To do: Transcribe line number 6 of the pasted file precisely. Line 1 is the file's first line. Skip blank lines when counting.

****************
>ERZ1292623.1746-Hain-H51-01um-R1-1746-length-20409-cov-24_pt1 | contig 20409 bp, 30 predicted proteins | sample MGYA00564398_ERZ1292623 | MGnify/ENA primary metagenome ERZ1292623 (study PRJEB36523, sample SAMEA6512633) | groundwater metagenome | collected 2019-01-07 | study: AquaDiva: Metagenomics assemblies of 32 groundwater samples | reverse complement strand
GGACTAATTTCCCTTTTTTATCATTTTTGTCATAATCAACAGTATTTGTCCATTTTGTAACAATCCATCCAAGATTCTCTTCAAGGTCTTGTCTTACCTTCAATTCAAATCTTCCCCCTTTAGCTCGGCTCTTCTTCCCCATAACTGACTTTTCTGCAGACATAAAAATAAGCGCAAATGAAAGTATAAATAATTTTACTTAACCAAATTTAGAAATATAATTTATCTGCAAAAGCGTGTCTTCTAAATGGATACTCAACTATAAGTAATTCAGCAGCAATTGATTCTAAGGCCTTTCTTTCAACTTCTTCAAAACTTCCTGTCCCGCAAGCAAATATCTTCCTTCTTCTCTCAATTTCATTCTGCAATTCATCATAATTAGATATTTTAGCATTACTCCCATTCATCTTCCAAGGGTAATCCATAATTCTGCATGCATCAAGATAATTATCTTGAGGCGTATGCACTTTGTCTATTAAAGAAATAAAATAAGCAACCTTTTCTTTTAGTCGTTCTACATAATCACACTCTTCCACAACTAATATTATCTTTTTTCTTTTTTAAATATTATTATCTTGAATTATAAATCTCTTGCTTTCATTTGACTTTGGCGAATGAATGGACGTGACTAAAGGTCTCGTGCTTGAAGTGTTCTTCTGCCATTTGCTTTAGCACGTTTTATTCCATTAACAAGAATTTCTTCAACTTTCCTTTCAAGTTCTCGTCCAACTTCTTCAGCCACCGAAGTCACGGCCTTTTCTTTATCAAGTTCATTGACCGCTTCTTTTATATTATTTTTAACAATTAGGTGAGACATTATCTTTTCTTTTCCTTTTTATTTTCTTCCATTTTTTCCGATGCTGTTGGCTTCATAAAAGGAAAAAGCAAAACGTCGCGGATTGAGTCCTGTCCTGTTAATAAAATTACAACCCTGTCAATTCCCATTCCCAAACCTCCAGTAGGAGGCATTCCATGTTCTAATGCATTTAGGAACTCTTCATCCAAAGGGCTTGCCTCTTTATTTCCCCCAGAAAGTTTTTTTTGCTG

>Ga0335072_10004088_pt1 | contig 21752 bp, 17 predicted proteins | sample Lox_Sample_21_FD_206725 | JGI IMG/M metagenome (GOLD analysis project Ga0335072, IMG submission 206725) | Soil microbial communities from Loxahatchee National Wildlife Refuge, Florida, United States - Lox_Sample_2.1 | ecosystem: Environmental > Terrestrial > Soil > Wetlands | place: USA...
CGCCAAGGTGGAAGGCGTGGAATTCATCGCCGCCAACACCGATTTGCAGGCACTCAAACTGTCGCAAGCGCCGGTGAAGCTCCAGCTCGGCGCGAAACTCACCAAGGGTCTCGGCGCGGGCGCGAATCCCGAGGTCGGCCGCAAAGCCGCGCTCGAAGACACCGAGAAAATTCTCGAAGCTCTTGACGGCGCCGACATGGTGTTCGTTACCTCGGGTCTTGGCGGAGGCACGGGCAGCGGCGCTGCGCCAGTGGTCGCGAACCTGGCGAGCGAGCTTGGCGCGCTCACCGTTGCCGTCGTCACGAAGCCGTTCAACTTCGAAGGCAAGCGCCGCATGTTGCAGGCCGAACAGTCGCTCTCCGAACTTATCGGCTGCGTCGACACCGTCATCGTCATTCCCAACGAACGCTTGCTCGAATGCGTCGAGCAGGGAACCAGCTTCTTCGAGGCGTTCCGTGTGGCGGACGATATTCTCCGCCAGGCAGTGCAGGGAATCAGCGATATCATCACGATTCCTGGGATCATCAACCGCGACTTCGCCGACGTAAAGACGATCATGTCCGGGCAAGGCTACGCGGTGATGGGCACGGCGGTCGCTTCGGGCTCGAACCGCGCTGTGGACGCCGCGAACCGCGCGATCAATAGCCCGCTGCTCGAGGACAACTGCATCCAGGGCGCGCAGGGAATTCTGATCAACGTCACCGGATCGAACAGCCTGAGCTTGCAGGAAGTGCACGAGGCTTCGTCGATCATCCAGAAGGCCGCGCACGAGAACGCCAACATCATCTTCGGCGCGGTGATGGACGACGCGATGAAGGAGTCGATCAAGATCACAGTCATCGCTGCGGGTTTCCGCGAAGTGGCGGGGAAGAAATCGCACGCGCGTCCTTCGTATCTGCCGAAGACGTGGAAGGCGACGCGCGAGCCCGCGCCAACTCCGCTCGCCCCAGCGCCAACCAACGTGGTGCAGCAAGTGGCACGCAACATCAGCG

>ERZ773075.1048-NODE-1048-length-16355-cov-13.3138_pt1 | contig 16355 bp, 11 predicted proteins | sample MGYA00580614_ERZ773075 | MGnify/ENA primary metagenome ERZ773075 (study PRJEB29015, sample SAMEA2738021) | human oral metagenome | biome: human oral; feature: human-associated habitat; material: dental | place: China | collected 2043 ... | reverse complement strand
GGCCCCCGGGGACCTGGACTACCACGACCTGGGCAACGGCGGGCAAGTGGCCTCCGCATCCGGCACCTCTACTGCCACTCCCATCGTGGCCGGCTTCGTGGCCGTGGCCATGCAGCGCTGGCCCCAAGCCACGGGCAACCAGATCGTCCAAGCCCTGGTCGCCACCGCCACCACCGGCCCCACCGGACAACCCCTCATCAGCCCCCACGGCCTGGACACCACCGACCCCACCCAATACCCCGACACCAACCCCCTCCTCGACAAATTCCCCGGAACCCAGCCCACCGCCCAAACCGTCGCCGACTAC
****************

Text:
GGCCCCCGGGGACCTGGACTACCACGACCTGGGCAACGGCGGGCAAGTGGCCTCCGCATCCGGCACCTCTACTGCCACTCCCATCGTGGCCGGCTTCGTGGCCGTGGCCATGCAGCGCTGGCCCCAAGCCACGGGCAACCAGATCGTCCAAGCCCTGGTCGCCACCGCCACCACCGGCCCCACCGGACAACCCCTCATCAGCCCCCACGGCCTGGACACCACCGACCCCACCCAATACCCCGACACCAACCCCCTCCTCGACAAATTCCCCGGAACCCAGCCCACCGCCCAAACCGTCGCCGACTAC